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  4. How to Write a Philosophy Paper.Brendan Shea - manuscript
    This is a guide to writing philosophy papers aimed at introductory students prepared by the philosophy faculty at Rochester Community and Technical College. It includes sections on reading philosophy and writing philosophy, as well as an explanation of common grading criteria for essays in philosophy.
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  5. Syllabus Design and World-Making.Rima Basu - forthcoming - In Brynn Welch (ed.), The Art of Teaching. Bloomsbury.
    There are many commonalities between the framework of roleplaying games such as Dungeons & Dragons and the way in which we design classes and assignments. The professor (the dungeon master) selects a number of readings with some end goal in mind (the campaign). Along the way the students are expected to be active participants (roleplay) and the professor designs progressively harder assignments (quests) in order to test the students’ abilities and to promote learning and growth (leveling up). This structural analogy (...)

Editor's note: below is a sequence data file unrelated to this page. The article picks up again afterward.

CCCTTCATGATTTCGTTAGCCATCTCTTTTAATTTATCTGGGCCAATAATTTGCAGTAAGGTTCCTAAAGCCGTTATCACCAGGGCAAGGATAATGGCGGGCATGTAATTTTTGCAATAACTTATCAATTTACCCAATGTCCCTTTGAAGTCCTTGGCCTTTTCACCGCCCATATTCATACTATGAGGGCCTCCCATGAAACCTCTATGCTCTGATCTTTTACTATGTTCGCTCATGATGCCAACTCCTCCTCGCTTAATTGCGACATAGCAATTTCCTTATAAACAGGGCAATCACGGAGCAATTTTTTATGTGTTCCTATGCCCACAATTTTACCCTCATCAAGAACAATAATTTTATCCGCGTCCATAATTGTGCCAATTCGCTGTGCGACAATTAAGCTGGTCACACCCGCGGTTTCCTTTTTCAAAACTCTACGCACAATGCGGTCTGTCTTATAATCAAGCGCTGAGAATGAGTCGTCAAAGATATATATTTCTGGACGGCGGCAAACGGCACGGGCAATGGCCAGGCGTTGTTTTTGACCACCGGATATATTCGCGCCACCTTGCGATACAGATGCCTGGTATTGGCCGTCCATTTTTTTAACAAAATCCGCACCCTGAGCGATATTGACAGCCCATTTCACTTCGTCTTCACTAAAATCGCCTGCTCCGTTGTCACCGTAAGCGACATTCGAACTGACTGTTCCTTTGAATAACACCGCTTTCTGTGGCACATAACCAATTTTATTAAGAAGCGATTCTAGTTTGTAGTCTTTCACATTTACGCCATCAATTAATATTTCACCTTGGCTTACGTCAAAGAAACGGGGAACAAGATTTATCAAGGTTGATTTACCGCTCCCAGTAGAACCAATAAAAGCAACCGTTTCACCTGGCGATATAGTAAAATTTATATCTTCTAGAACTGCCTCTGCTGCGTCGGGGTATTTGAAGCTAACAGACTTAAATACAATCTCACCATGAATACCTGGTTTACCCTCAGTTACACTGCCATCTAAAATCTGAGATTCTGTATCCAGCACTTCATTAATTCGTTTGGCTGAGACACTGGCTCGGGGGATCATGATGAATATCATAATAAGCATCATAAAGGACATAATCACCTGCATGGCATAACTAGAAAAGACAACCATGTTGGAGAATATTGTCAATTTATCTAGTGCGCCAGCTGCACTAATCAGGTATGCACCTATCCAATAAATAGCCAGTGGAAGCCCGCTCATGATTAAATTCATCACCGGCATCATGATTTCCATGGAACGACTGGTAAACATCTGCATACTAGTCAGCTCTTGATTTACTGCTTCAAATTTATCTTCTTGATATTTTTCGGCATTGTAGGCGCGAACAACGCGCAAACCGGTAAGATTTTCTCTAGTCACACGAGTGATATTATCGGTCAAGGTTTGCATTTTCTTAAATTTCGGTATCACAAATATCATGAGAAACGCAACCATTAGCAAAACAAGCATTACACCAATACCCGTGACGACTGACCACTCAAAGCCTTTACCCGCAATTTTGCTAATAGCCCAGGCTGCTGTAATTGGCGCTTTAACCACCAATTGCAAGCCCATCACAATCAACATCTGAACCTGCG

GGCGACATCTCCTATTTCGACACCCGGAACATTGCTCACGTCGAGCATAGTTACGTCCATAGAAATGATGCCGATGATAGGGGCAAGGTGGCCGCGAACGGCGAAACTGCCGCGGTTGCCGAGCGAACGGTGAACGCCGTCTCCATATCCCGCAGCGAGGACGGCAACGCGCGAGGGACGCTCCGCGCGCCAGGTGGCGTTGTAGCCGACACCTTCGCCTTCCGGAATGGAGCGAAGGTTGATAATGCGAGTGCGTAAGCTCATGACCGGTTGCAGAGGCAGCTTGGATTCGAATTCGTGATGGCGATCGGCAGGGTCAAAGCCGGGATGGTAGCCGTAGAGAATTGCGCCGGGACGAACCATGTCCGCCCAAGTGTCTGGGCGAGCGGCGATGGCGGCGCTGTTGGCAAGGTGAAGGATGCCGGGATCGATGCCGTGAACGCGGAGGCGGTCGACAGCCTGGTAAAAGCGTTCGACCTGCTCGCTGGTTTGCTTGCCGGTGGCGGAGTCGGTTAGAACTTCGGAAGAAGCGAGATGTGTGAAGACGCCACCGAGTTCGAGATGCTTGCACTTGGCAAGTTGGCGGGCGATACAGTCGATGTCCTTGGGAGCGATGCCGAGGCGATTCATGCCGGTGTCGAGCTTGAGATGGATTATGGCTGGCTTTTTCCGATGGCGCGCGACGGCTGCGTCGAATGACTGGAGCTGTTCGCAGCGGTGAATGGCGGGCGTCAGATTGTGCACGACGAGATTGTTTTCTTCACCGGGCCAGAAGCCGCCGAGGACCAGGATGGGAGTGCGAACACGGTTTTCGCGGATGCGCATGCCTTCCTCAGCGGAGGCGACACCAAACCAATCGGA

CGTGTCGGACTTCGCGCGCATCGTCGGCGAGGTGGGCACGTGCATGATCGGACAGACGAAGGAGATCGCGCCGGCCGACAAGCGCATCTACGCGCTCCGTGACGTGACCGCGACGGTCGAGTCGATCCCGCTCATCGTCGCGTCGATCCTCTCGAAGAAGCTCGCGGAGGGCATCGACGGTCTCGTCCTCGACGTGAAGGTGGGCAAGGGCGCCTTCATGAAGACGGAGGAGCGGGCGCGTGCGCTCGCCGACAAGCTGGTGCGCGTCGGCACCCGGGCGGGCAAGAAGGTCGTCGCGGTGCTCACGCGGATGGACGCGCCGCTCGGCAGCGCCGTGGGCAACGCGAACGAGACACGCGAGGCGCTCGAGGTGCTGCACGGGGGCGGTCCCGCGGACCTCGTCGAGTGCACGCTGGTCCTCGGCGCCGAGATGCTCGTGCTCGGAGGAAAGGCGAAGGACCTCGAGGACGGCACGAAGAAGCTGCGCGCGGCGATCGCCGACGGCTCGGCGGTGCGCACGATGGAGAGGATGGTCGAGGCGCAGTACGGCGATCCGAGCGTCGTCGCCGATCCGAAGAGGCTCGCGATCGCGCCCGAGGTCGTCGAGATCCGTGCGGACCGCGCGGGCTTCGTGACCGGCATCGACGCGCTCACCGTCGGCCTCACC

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  6. Roleplaying Game–Based Engineering Ethics Education: Lessons from the Art of Agency.Trystan S. Goetze - forthcoming - Proceedings of the 2024 American Society for Engineering Education St. Lawrence Section Annual Conference.
    How do we prepare engineering students to make ethical and responsible decisions in their professional work? This paper presents an approach that enhances engineering students’ engagement with ethical reasoning by simulating decision-making in a complex scenario. The approach has two principal inspirations. The first is Anthony Weston’s scenario-based teaching. Weston’s concept of a scenario is a situation that changes in response to choices made by participants, according to an inner logic. Scenarios can dynamically explore open-ended complex problems without imposing predetermined (...)